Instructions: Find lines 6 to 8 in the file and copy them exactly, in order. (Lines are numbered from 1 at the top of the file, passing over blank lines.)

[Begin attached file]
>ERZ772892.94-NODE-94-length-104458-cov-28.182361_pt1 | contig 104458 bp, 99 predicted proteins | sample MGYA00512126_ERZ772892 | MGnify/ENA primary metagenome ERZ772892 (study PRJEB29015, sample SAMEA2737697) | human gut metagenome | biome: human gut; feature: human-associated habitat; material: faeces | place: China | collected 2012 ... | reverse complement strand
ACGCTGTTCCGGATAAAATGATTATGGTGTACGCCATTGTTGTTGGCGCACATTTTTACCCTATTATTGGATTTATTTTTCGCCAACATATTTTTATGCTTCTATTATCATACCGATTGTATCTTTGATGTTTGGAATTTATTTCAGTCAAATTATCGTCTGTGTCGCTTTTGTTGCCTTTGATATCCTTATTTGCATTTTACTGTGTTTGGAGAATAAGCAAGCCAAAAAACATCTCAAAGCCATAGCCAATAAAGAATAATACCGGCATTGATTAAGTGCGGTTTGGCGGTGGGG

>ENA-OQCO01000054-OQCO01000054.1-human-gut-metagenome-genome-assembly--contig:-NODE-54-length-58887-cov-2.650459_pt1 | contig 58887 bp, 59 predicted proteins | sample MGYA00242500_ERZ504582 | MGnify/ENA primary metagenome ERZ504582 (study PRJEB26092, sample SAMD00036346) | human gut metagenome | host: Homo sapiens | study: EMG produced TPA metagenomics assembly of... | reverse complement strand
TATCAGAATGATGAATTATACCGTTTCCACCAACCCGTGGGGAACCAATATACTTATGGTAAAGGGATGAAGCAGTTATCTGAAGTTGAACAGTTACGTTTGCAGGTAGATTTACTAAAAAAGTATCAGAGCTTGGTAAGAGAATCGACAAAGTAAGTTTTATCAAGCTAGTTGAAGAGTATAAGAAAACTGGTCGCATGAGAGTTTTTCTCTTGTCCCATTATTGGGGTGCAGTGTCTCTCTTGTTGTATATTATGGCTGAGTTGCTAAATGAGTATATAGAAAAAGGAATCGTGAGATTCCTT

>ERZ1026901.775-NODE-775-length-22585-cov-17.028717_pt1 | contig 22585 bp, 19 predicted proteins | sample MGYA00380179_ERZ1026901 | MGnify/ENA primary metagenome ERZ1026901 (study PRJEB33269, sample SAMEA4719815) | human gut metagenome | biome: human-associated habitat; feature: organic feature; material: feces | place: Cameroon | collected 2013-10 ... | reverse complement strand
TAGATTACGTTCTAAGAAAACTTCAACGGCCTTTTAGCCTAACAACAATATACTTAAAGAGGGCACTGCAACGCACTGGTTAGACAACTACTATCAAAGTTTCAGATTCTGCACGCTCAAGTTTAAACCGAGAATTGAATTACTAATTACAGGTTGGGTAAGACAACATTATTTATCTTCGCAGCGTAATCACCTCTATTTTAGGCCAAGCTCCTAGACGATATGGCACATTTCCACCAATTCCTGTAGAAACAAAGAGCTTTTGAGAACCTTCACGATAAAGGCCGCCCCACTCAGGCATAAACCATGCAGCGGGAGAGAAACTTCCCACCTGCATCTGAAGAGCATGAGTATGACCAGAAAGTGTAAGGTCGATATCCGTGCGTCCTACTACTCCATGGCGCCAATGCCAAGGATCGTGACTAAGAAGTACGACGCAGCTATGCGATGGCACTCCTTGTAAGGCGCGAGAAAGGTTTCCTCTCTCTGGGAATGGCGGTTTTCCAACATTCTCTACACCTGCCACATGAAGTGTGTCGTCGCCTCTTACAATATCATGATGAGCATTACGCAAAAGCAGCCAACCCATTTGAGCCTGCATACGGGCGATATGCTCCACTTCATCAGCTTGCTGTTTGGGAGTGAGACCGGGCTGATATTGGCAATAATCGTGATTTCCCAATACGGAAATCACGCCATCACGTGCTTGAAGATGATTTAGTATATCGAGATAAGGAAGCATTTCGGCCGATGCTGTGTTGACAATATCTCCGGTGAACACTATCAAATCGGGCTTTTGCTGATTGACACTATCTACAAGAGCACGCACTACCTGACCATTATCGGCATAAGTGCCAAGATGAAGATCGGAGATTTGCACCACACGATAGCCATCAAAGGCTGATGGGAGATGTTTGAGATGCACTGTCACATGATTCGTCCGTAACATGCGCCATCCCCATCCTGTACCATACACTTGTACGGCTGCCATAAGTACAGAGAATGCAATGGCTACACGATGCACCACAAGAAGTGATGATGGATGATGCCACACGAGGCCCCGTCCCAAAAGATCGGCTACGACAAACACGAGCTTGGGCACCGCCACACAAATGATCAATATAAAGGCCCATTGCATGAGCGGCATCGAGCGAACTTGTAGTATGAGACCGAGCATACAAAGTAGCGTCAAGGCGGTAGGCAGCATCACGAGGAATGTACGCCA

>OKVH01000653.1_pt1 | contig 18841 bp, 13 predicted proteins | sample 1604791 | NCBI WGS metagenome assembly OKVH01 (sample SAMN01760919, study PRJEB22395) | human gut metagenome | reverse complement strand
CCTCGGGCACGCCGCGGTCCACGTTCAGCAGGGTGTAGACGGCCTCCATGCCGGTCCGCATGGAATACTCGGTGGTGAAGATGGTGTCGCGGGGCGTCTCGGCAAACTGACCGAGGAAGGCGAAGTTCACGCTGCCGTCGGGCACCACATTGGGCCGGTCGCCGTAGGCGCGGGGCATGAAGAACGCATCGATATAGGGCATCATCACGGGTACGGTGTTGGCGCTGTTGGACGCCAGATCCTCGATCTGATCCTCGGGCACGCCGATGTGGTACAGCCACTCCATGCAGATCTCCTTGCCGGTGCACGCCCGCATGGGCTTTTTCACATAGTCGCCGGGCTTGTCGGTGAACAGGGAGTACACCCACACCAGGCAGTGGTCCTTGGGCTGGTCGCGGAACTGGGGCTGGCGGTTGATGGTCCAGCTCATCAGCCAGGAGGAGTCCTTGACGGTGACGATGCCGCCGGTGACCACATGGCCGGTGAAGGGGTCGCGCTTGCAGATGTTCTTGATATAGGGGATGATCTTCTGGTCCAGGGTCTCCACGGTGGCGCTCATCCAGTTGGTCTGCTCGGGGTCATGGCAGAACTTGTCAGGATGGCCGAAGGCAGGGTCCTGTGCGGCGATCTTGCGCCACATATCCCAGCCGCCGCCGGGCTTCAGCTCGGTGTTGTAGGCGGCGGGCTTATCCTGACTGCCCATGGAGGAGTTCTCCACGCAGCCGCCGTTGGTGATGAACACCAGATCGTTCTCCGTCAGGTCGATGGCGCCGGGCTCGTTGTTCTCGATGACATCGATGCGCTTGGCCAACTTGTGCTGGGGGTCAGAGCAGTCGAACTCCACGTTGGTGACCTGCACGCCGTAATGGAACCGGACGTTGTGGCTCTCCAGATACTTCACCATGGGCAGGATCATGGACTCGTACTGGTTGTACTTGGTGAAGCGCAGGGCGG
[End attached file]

TAGATTACGTTCTAAGAAAACTTCAACGGCCTTTTAGCCTAACAACAATATACTTAAAGAGGGCACTGCAACGCACTGGTTAGACAACTACTATCAAAGTTTCAGATTCTGCACGCTCAAGTTTAAACCGAGAATTGAATTACTAATTACAGGTTGGGTAAGACAACATTATTTATCTTCGCAGCGTAATCACCTCTATTTTAGGCCAAGCTCCTAGACGATATGGCACATTTCCACCAATTCCTGTAGAAACAAAGAGCTTTTGAGAACCTTCACGATAAAGGCCGCCCCACTCAGGCATAAACCATGCAGCGGGAGAGAAACTTCCCACCTGCATCTGAAGAGCATGAGTATGACCAGAAAGTGTAAGGTCGATATCCGTGCGTCCTACTACTCCATGGCGCCAATGCCAAGGATCGTGACTAAGAAGTACGACGCAGCTATGCGATGGCACTCCTTGTAAGGCGCGAGAAAGGTTTCCTCTCTCTGGGAATGGCGGTTTTCCAACATTCTCTACACCTGCCACATGAAGTGTGTCGTCGCCTCTTACAATATCATGATGAGCATTACGCAAAAGCAGCCAACCCATTTGAGCCTGCATACGGGCGATATGCTCCACTTCATCAGCTTGCTGTTTGGGAGTGAGACCGGGCTGATATTGGCAATAATCGTGATTTCCCAATACGGAAATCACGCCATCACGTGCTTGAAGATGATTTAGTATATCGAGATAAGGAAGCATTTCGGCCGATGCTGTGTTGACAATATCTCCGGTGAACACTATCAAATCGGGCTTTTGCTGATTGACACTATCTACAAGAGCACGCACTACCTGACCATTATCGGCATAAGTGCCAAGATGAAGATCGGAGATTTGCACCACACGATAGCCATCAAAGGCTGATGGGAGATGTTTGAGATGCACTGTCACATGATTCGTCCGTAACATGCGCCATCCCCATCCTGTACCATACACTTGTACGGCTGCCATAAGTACAGAGAATGCAATGGCTACACGATGCACCACAAGAAGTGATGATGGATGATGCCACACGAGGCCCCGTCCCAAAAGATCGGCTACGACAAACACGAGCTTGGGCACCGCCACACAAATGATCAATATAAAGGCCCATTGCATGAGCGGCATCGAGCGAACTTGTAGTATGAGACCGAGCATACAAAGTAGCGTCAAGGCGGTAGGCAGCATCACGAGGAATGTACGCCA

>OKVH01000653.1_pt1 | contig 18841 bp, 13 predicted proteins | sample 1604791 | NCBI WGS metagenome assembly OKVH01 (sample SAMN01760919, study PRJEB22395) | human gut metagenome | reverse complement strand
CCTCGGGCACGCCGCGGTCCACGTTCAGCAGGGTGTAGACGGCCTCCATGCCGGTCCGCATGGAATACTCGGTGGTGAAGATGGTGTCGCGGGGCGTCTCGGCAAACTGACCGAGGAAGGCGAAGTTCACGCTGCCGTCGGGCACCACATTGGGCCGGTCGCCGTAGGCGCGGGGCATGAAGAACGCATCGATATAGGGCATCATCACGGGTACGGTGTTGGCGCTGTTGGACGCCAGATCCTCGATCTGATCCTCGGGCACGCCGATGTGGTACAGCCACTCCATGCAGATCTCCTTGCCGGTGCACGCCCGCATGGGCTTTTTCACATAGTCGCCGGGCTTGTCGGTGAACAGGGAGTACACCCACACCAGGCAGTGGTCCTTGGGCTGGTCGCGGAACTGGGGCTGGCGGTTGATGGTCCAGCTCATCAGCCAGGAGGAGTCCTTGACGGTGACGATGCCGCCGGTGACCACATGGCCGGTGAAGGGGTCGCGCTTGCAGATGTTCTTGATATAGGGGATGATCTTCTGGTCCAGGGTCTCCACGGTGGCGCTCATCCAGTTGGTCTGCTCGGGGTCATGGCAGAACTTGTCAGGATGGCCGAAGGCAGGGTCCTGTGCGGCGATCTTGCGCCACATATCCCAGCCGCCGCCGGGCTTCAGCTCGGTGTTGTAGGCGGCGGGCTTATCCTGACTGCCCATGGAGGAGTTCTCCACGCAGCCGCCGTTGGTGATGAACACCAGATCGTTCTCCGTCAGGTCGATGGCGCCGGGCTCGTTGTTCTCGATGACATCGATGCGCTTGGCCAACTTGTGCTGGGGGTCAGAGCAGTCGAACTCCACGTTGGTGACCTGCACGCCGTAATGGAACCGGACGTTGTGGCTCTCCAGATACTTCACCATGGGCAGGATCATGGACTCGTACTGGTTGTACTTGGTGAAGCGCAGGGCGG